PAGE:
Monday, 30 September 2013

Friday 4th October @ the FAC is Prose with Helen Hagemann : 10am-noon

This class will look at Anton Chekhov and read two of his short stories, Ninochka: a love story & Heartache. Writing exercises and discussion on Chekhov’s profound observations of quotidian things.

Venue:  Room 2, Upstairs, Fremantle Arts Centre
$20 OOTA :  $25 NON-OOTA 
No Booking needed.  All welcome!

Chekhov’s Heartache is a sad little tale about one moment in life. No one has any time or wants to listen to Iona’s sad news that his son has just died. He tries to talk to people about it, but somehow he is resigned to them not listening. He appears as a miserable person and yet, he is not. There is something sweet, delicate and profound about the soul of the man who is resigned to his station in life. 
Anton Pavlovich Chekhov was born in the small seaport of Taganrog, Ukraine on 29th January 1860. Today he is remembered as a playwright and one of the masters of the modern short story. He was the son of a grocer and the grandson of a serf who had bought his freedom, that and that his sons, 19 years earlier. Chekhov spent his early years under the shadow of his father's religious fanaticism while working long hours in his store. Chekhov attended a school for Greek boys in his hometown from 1867-1868 and later he attended the local grammar school from 1868-1876 when his father went bankrupt and moved the family to Moscow. Chekhov, only 16 at the time, decided to remain in his hometown and supported himself by tutoring as he continued his schooling for 3 more years.
   After he finished grammar school Chekhov enrolled in the Moscow University Medical School, where he would eventually become a doctor. Chekhov's medical and science experience is evident in much of his work as evidenced by the apathy many of his characters show towards tragic events. While attending medical school Chekhov began to publish comic short stories and used the money to support himself and his family and by 1886 he had gained wide fame as a writer.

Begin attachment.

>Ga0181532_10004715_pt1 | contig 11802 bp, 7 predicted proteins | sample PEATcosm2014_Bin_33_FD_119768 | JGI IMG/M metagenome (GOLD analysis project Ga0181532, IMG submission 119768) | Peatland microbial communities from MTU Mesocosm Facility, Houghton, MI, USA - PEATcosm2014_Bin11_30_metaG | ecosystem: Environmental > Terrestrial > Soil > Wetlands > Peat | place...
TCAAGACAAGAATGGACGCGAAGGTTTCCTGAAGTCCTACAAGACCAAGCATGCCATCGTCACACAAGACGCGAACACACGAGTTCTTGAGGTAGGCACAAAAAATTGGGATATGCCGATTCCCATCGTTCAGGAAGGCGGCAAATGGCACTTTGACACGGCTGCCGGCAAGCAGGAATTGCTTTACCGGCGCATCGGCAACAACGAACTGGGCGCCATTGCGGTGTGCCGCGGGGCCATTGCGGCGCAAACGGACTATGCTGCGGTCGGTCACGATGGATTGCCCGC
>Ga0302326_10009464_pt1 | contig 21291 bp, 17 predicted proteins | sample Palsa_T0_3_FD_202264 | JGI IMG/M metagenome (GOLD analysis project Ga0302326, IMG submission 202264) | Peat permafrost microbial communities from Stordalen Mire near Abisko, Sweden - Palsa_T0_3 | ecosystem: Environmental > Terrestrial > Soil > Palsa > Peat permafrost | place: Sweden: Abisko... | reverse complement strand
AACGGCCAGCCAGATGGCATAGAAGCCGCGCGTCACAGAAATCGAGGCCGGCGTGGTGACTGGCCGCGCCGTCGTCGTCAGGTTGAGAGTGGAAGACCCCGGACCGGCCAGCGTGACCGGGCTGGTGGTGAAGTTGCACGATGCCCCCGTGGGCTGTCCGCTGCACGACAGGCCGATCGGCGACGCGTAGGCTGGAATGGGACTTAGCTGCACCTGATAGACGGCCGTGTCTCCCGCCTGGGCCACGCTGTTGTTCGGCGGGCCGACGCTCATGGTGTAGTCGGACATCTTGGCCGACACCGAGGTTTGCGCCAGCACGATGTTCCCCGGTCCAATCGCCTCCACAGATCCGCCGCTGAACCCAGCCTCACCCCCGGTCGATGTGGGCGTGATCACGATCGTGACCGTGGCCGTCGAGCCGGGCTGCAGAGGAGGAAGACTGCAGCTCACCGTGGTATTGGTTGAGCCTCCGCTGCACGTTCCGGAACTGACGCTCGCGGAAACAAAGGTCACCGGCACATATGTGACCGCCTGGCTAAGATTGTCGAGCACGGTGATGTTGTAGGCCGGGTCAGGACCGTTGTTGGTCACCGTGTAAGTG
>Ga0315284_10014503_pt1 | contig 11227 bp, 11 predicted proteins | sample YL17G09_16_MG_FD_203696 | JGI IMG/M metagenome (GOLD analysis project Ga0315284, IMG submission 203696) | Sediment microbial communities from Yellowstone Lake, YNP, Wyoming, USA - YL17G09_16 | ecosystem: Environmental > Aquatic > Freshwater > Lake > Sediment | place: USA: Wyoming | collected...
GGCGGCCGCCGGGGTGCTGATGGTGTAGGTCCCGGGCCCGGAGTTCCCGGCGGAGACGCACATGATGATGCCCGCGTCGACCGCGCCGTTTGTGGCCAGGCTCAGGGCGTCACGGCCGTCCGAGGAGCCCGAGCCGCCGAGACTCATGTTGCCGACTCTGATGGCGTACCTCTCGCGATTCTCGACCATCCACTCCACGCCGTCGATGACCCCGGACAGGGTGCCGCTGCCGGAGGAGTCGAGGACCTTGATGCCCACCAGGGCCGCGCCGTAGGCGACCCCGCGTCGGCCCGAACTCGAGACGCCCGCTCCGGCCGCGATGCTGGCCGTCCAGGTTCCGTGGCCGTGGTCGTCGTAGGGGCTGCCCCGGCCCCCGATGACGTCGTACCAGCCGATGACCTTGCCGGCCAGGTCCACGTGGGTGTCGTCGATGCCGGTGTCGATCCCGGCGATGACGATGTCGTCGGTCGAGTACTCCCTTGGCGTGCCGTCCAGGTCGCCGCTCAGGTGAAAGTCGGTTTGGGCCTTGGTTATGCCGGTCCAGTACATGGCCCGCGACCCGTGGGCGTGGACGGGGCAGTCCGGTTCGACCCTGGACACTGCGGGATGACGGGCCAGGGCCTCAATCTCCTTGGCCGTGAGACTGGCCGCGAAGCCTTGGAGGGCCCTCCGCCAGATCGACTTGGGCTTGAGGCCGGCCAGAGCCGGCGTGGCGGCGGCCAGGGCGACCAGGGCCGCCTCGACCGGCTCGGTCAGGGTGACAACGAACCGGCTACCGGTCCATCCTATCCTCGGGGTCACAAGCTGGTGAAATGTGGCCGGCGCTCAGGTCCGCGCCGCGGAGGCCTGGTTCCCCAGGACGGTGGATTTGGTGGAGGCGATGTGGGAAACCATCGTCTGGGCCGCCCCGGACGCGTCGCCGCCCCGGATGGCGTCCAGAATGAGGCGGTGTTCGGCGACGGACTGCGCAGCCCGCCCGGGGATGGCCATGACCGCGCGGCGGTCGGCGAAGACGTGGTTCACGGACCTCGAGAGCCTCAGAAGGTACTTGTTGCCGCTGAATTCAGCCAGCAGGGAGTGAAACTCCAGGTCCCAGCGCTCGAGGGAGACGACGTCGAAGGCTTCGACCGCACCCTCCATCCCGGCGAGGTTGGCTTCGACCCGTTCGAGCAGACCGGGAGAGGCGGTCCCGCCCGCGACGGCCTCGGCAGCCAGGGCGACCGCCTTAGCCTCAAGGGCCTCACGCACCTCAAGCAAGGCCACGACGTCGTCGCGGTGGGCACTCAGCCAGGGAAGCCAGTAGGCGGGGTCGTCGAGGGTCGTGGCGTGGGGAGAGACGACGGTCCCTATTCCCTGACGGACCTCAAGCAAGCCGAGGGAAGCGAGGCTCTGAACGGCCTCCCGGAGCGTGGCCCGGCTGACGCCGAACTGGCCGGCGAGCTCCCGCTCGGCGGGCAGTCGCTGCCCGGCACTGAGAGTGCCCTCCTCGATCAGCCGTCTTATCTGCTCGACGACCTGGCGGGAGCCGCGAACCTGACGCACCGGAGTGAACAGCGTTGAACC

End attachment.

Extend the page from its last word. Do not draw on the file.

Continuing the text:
Chekhov's works were published in various St. Petersburg papers, including Peterburskaia gazeta from 1885, and Novoe vremia from 1886. Chekhov also published 2 full-length novels during this time, one of which, "The Shooting Party," was translated into English in 1926. The lack of critical social commentary in Chekhov's works netted him some detractors, but it gained him the praise of such authors as Leo Tolstoy and Nikolai Leskov. Chekhov was awarded the Pushkin Prize in 1888. The next year he was elected a member of the Society of Lovers of Russian Literature. However after the failure of his play The Wood Demon (1889) he withdrew from literature for a while. Instead he turned back to medicine and science in his trip to the penal colony of Sakhalin, north of Siberia. While there he surveyed 10,000 convicts sentenced to life on the island as part of his doctoral research. He traveled extensively, including places like East Asia, the Indian Subcontinent, and the Middle East. In 1892 Chekhov bought an estate in the country village of Melikhove and became a full time writer. 
   It was during this time that he published some of his most memorable stories including 'Neighbors' (1892), 'Ward Number Six' (1892), 'The Black Monk' (1894), 'The Murder' (1895), and 'Ariadne' (1895). In 1897 he fell ill with tuberculosis, moved to Yalta, and while there he wrote his famous stories 'The Man in a Shell,' 'Gooseberries,' 'About Love,' 'Lady with the Dog,' and 'In the Ravine.' In 1901 Chekhov finally married to an actress, Olga Knipper, who had performed in his plays. But their bliss would be short lived, Chekhov died on July 15, 1904, in Badenweiler, Germany. He is buried in the cemetery of the Novodeviche Monastery in Moscow. (source: Wikipedia)


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    Writing at the Centre is an independent writing class conducted each Friday at the Fremantle Arts Centre, Print Room, upstairs in the main building.

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